In low hazard conditions: There is no significant difference between high and low engagement training for (1) safety knowledge acquisition nor (2) behavioural safety performance.


In high hazard conditions: Highly engaging safety training is more effective than less engaging safety training for (1) safety knowledge acquisition and (2) behavioural safety performance.


Note. In the low hazard condition, less engaging and highly engaging training had comparable effects on safety knowledge acquisition and safety performance. This suggests that less engaging safety training could be sufficient when there are not extreme hazards in the work environment. However, a small number of studies tested this; therefore, more research is needed to determine if less engaging safety training is sufficient for health and safety knowledge acquisition and safety performance in low hazard work environments.


Finally, the smallest effects of training on safety knowledge acquisition and safety performance were found with the combination of high hazard work environments and low engagement training. This suggests that when working in a highly hazardous environment, less engaging training is insufficient to have significant effects for safety knowledge acquisition and transfer of training to the job in terms of behavioural safety performance.


 

Third, Dr. Lynda Robson and colleagues (2012) conducted a systematic review of the safety training literature in an effort to further address the following two questions:

  1. Is occupational health and safety training beneficial for employees?

  2. Does higher engagement occupational health and safety training (e.g., trainee active participation) yield greater benefits for employees than lower engagement training (e.g., lecture-style training)?


Inclusion Criteria:


A total of 22 studies met the following criteria to be included in the review:

  1. OHS training intervention focused on prevention of workplace injuries and illnesses.

  2. Randomized controlled trial

  3. Pre- and post-tests

  4. OHS outcome

  5. Published in peer reviewed journal

These criteria aim to ensure the highest quality of studies are included thus stronger conclusions can be made regarding the effectiveness of OHS training.


Results:


The results suggest that occupational health and safety training does affect safety knowledge acquisition and safety performance.


Large statistically significant effects were found for OHS training on (1) OHS knowledge acquisition, and (2) safety behaviours (i.e. performance). There was insufficient evidence for conclusions regarding training effects on OHS attitudes and beliefs, and on health outcomes.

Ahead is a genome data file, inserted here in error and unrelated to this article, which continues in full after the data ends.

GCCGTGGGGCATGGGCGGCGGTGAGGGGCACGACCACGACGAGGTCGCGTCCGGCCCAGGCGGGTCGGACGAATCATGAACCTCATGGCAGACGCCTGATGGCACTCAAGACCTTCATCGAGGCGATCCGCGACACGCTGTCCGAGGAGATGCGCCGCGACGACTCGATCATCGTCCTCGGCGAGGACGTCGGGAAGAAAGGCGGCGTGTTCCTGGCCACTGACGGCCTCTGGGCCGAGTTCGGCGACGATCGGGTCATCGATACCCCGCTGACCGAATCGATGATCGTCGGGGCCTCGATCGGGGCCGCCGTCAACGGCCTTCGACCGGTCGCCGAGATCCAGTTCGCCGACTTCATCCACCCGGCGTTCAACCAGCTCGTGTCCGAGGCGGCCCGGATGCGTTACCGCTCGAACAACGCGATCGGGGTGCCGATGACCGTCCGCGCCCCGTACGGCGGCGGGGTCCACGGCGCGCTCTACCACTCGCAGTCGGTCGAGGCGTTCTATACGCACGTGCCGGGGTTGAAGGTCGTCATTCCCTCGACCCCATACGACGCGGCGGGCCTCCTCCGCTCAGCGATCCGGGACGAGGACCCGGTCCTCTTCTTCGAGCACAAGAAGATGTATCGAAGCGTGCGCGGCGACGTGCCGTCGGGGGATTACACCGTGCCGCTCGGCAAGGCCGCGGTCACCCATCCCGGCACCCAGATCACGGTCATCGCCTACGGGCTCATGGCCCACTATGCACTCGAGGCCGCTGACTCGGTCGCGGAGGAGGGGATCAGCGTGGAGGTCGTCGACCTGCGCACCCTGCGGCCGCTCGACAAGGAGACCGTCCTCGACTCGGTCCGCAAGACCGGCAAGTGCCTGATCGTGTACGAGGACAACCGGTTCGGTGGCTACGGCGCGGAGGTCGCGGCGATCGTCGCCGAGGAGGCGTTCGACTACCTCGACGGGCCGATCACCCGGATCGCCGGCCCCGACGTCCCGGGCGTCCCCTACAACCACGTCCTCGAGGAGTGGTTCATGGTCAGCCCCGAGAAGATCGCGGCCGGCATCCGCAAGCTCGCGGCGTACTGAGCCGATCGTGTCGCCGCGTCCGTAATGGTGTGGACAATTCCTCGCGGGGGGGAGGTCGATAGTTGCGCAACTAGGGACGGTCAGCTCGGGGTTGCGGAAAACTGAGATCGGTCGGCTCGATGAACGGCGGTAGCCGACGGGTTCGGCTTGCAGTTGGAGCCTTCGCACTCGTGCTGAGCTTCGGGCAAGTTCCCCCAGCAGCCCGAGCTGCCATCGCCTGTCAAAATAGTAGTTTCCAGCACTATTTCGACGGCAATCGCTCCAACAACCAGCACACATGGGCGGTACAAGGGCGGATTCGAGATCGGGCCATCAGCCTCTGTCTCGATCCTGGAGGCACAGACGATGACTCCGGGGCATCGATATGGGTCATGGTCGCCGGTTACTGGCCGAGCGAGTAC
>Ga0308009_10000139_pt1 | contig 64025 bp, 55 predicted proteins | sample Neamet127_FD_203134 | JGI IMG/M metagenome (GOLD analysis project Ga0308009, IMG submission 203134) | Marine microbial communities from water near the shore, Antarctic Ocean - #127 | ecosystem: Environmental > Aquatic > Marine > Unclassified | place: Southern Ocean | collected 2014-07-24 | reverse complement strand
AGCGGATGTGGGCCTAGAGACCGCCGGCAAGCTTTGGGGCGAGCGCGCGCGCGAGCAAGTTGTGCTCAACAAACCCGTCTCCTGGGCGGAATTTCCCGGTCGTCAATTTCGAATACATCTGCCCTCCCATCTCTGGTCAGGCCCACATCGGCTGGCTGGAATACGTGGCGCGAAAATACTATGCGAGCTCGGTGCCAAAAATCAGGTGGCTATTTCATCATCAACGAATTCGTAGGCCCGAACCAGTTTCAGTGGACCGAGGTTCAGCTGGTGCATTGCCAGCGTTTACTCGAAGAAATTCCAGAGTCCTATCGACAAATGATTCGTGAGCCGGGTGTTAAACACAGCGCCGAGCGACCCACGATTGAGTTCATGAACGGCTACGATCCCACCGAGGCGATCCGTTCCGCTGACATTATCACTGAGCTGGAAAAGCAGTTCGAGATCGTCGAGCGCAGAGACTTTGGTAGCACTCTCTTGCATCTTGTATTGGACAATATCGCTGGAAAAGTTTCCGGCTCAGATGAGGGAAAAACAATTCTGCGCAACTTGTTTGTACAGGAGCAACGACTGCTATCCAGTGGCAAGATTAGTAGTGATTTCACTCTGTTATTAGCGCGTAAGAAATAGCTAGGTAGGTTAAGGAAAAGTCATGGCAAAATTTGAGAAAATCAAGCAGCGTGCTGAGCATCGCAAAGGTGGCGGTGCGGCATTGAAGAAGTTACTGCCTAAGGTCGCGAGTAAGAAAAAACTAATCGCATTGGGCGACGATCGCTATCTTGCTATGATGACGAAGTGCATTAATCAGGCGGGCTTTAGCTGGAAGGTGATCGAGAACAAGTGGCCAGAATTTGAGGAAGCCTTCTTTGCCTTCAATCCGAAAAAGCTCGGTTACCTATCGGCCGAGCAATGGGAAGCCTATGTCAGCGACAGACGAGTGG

Finally, there was insufficient evidence (due to low number of studies) for conclusions about engagement levels. This is not to say that the level of engagement does not matter, but there are not enough rigorous studies out there to draw strong conclusions.


 

Conclusion


Taken together, what do these three reviews tell us about the effectiveness of occupational health and safety training?


Overall, occupational health and safety training has a large effect on safety behaviours and more engaging training (e.g., hands-on) training is generally more effective than less engaging training (e.g., lectures), particularly in more hazardous jobs/workplaces.


It is critical that employees are provided with safety training for their job. Providing OHS training ensures that employees have the knowledge required to perform their work in a safe manner. And ultimately, this results in improved safety behaviours which can subsequently lead to fewer injuries and illnesses in the workplace.



 

Burke, M. J., Sarpy, S. A., Smith-Crowe, K., Chan-Serafin, S., Salvador, R. O., & Islam, G. (2006). Relative effectiveness of worker safety and health training methods. American Journal of Public Health, 96(2), 315-324.


Burke, M. J., Salvador, R. O., Smith-Crowe, K., Chan-Serafin, S., Smith, A., & Sonesh, S. (2011). The dread factor: How hazards and safety training influence learning and performance. Journal of Applied Psychology, 96(1), 46-70.


Robson, L. S., Stephenson, C. M., Schulte, P. A., Amick III, B. C., Irvin, E. L., Eggerth, D. E., Chan, S., Bielecky, A. R., Wang, A. M., Heidotting, T. L., Peters, R. H., Clarke, J. A., Cullen, K., Rotunda, C. J., & Grubb, P. L. (2012). A systematic review of the effectiveness of occupational health and safety training. Scandinavian Journal of Work, Environment & Health, 193-208.